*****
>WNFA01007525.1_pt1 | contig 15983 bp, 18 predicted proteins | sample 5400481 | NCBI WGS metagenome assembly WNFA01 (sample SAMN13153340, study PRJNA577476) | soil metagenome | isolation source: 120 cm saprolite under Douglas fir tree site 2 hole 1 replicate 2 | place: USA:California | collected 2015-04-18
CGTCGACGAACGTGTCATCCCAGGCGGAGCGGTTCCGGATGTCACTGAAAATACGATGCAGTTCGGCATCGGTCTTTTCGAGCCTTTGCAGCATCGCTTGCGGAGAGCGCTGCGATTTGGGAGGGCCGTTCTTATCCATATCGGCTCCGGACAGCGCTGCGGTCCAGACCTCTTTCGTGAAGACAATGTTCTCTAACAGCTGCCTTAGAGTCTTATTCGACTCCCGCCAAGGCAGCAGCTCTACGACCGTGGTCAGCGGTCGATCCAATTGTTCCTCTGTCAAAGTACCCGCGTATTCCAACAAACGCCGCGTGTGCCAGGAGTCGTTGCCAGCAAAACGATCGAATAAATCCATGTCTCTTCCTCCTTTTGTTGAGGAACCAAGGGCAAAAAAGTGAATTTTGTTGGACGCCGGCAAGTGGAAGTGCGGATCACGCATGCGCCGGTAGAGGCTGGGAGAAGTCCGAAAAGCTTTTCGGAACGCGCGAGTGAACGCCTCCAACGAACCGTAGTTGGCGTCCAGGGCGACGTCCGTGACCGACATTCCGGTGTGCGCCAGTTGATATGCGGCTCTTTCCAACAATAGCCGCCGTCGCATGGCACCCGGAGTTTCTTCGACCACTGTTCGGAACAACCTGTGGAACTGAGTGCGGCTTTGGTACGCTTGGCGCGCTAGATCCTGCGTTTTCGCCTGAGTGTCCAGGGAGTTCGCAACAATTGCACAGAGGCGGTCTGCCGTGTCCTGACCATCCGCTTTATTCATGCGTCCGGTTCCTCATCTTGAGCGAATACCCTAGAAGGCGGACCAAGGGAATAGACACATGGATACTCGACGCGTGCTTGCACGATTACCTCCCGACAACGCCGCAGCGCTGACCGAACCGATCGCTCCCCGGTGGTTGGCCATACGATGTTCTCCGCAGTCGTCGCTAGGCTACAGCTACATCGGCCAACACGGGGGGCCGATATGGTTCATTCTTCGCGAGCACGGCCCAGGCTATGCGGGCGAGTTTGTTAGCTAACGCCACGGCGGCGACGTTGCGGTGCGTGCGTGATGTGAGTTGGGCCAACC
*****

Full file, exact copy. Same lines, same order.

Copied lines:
>WNFA01007525.1_pt1 | contig 15983 bp, 18 predicted proteins | sample 5400481 | NCBI WGS metagenome assembly WNFA01 (sample SAMN13153340, study PRJNA577476) | soil metagenome | isolation source: 120 cm saprolite under Douglas fir tree site 2 hole 1 replicate 2 | place: USA:California | collected 2015-04-18
CGTCGACGAACGTGTCATCCCAGGCGGAGCGGTTCCGGATGTCACTGAAAATACGATGCAGTTCGGCATCGGTCTTTTCGAGCCTTTGCAGCATCGCTTGCGGAGAGCGCTGCGATTTGGGAGGGCCGTTCTTATCCATATCGGCTCCGGACAGCGCTGCGGTCCAGACCTCTTTCGTGAAGACAATGTTCTCTAACAGCTGCCTTAGAGTCTTATTCGACTCCCGCCAAGGCAGCAGCTCTACGACCGTGGTCAGCGGTCGATCCAATTGTTCCTCTGTCAAAGTACCCGCGTATTCCAACAAACGCCGCGTGTGCCAGGAGTCGTTGCCAGCAAAACGATCGAATAAATCCATGTCTCTTCCTCCTTTTGTTGAGGAACCAAGGGCAAAAAAGTGAATTTTGTTGGACGCCGGCAAGTGGAAGTGCGGATCACGCATGCGCCGGTAGAGGCTGGGAGAAGTCCGAAAAGCTTTTCGGAACGCGCGAGTGAACGCCTCCAACGAACCGTAGTTGGCGTCCAGGGCGACGTCCGTGACCGACATTCCGGTGTGCGCCAGTTGATATGCGGCTCTTTCCAACAATAGCCGCCGTCGCATGGCACCCGGAGTTTCTTCGACCACTGTTCGGAACAACCTGTGGAACTGAGTGCGGCTTTGGTACGCTTGGCGCGCTAGATCCTGCGTTTTCGCCTGAGTGTCCAGGGAGTTCGCAACAATTGCACAGAGGCGGTCTGCCGTGTCCTGACCATCCGCTTTATTCATGCGTCCGGTTCCTCATCTTGAGCGAATACCCTAGAAGGCGGACCAAGGGAATAGACACATGGATACTCGACGCGTGCTTGCACGATTACCTCCCGACAACGCCGCAGCGCTGACCGAACCGATCGCTCCCCGGTGGTTGGCCATACGATGTTCTCCGCAGTCGTCGCTAGGCTACAGCTACATCGGCCAACACGGGGGGCCGATATGGTTCATTCTTCGCGAGCACGGCCCAGGCTATGCGGGCGAGTTTGTTAGCTAACGCCACGGCGGCGACGTTGCGGTGCGTGCGTGATGTGAGTTGGGCCAACC